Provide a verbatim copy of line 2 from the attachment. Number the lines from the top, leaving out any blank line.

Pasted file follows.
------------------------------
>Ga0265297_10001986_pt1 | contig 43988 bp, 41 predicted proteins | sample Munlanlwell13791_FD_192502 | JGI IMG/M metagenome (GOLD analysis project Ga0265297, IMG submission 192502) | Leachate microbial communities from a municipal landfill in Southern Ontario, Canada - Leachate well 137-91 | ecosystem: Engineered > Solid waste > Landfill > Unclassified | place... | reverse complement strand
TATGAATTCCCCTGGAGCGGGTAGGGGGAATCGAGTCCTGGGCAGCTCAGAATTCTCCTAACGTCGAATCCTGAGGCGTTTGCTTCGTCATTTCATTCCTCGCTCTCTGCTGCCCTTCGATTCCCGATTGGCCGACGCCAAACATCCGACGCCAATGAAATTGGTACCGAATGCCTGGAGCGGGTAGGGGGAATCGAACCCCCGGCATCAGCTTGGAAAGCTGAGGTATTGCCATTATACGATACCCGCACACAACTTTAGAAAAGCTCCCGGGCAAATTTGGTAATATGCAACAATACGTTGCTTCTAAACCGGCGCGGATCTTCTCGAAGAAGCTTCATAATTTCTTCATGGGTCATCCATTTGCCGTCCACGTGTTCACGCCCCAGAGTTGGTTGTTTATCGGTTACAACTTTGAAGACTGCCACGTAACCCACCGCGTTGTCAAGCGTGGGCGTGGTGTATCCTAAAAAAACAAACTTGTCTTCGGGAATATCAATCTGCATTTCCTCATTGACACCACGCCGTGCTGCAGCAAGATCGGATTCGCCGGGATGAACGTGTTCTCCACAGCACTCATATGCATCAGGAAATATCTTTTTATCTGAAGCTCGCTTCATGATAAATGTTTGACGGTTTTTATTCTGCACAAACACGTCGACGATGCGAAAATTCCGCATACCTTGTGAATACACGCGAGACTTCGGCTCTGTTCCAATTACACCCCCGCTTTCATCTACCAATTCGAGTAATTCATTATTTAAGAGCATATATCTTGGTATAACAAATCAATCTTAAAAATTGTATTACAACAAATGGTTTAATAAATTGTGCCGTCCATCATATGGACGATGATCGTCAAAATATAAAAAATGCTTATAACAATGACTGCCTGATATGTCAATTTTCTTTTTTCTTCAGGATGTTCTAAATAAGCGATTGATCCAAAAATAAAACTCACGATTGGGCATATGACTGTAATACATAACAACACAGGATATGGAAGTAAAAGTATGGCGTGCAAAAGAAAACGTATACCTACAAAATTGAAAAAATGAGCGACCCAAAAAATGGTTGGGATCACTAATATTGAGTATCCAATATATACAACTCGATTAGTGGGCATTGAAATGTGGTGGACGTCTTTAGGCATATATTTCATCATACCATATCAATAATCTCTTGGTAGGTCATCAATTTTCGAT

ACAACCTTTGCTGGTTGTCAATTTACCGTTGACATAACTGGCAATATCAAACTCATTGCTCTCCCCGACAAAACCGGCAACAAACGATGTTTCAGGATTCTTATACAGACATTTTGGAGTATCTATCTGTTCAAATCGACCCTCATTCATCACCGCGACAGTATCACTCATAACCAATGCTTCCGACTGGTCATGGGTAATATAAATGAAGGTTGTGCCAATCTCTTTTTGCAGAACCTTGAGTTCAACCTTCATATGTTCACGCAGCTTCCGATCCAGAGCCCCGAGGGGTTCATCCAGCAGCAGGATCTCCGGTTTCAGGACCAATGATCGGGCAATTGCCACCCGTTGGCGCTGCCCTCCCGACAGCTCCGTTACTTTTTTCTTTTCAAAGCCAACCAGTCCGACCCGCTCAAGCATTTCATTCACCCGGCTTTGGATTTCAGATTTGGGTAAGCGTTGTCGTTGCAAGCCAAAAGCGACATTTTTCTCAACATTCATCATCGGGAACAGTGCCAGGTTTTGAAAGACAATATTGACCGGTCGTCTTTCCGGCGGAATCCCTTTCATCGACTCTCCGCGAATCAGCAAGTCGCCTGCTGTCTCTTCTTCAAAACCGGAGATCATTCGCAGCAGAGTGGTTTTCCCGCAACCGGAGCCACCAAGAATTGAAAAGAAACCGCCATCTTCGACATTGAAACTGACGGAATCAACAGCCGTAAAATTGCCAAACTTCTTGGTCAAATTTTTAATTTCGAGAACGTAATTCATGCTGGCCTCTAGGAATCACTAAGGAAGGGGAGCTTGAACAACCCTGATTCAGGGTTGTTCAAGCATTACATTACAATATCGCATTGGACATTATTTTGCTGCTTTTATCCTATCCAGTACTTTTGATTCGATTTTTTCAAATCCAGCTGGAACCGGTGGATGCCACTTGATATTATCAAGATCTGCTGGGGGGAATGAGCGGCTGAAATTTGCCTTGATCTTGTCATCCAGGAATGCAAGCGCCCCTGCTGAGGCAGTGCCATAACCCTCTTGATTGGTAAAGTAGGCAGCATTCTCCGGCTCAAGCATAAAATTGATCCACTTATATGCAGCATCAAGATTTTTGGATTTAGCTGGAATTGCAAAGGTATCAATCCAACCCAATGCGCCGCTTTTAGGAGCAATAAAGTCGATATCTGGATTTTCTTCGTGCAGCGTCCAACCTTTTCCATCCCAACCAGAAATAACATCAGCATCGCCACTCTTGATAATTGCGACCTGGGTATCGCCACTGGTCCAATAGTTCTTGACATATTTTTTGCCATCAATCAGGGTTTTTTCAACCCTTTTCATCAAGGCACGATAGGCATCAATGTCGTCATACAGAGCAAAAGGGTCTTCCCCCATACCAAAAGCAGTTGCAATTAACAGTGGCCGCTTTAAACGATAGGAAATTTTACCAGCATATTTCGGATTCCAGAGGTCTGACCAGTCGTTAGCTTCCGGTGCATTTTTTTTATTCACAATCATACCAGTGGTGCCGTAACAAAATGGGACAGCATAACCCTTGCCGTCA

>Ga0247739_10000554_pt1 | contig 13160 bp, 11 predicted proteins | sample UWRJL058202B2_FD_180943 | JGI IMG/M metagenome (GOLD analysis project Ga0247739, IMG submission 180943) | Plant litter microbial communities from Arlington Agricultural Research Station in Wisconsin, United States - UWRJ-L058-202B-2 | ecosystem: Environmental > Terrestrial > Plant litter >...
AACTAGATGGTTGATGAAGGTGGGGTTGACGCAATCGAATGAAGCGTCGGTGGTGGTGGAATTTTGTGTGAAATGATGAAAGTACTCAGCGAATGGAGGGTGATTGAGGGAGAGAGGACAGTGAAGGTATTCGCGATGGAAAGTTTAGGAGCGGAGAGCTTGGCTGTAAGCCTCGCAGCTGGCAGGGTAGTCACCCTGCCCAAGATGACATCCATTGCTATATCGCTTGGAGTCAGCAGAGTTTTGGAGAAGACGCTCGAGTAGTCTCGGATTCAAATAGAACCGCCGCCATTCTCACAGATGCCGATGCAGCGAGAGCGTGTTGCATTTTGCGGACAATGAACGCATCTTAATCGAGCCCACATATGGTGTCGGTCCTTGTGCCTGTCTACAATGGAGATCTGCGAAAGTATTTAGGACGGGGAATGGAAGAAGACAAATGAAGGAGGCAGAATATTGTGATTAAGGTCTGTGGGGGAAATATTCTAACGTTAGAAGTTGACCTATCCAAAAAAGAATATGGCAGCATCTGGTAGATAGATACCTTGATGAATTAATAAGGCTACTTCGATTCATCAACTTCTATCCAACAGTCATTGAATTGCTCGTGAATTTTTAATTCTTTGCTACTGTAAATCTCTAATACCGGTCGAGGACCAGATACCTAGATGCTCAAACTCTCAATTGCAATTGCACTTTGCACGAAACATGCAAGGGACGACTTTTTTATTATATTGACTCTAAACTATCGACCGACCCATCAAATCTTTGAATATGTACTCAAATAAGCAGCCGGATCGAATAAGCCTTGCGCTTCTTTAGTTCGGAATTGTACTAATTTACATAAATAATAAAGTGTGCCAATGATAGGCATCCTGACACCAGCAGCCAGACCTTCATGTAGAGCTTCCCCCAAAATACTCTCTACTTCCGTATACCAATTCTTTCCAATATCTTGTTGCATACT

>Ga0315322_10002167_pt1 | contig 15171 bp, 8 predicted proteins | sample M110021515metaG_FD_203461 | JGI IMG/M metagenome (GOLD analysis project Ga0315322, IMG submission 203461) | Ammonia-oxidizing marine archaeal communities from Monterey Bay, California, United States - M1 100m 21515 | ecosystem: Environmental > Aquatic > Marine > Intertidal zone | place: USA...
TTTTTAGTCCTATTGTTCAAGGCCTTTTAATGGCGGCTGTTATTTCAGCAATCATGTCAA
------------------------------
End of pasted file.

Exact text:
TATGAATTCCCCTGGAGCGGGTAGGGGGAATCGAGTCCTGGGCAGCTCAGAATTCTCCTAACGTCGAATCCTGAGGCGTTTGCTTCGTCATTTCATTCCTCGCTCTCTGCTGCCCTTCGATTCCCGATTGGCCGACGCCAAACATCCGACGCCAATGAAATTGGTACCGAATGCCTGGAGCGGGTAGGGGGAATCGAACCCCCGGCATCAGCTTGGAAAGCTGAGGTATTGCCATTATACGATACCCGCACACAACTTTAGAAAAGCTCCCGGGCAAATTTGGTAATATGCAACAATACGTTGCTTCTAAACCGGCGCGGATCTTCTCGAAGAAGCTTCATAATTTCTTCATGGGTCATCCATTTGCCGTCCACGTGTTCACGCCCCAGAGTTGGTTGTTTATCGGTTACAACTTTGAAGACTGCCACGTAACCCACCGCGTTGTCAAGCGTGGGCGTGGTGTATCCTAAAAAAACAAACTTGTCTTCGGGAATATCAATCTGCATTTCCTCATTGACACCACGCCGTGCTGCAGCAAGATCGGATTCGCCGGGATGAACGTGTTCTCCACAGCACTCATATGCATCAGGAAATATCTTTTTATCTGAAGCTCGCTTCATGATAAATGTTTGACGGTTTTTATTCTGCACAAACACGTCGACGATGCGAAAATTCCGCATACCTTGTGAATACACGCGAGACTTCGGCTCTGTTCCAATTACACCCCCGCTTTCATCTACCAATTCGAGTAATTCATTATTTAAGAGCATATATCTTGGTATAACAAATCAATCTTAAAAATTGTATTACAACAAATGGTTTAATAAATTGTGCCGTCCATCATATGGACGATGATCGTCAAAATATAAAAAATGCTTATAACAATGACTGCCTGATATGTCAATTTTCTTTTTTCTTCAGGATGTTCTAAATAAGCGATTGATCCAAAAATAAAACTCACGATTGGGCATATGACTGTAATACATAACAACACAGGATATGGAAGTAAAAGTATGGCGTGCAAAAGAAAACGTATACCTACAAAATTGAAAAAATGAGCGACCCAAAAAATGGTTGGGATCACTAATATTGAGTATCCAATATATACAACTCGATTAGTGGGCATTGAAATGTGGTGGACGTCTTTAGGCATATATTTCATCATACCATATCAATAATCTCTTGGTAGGTCATCAATTTTCGAT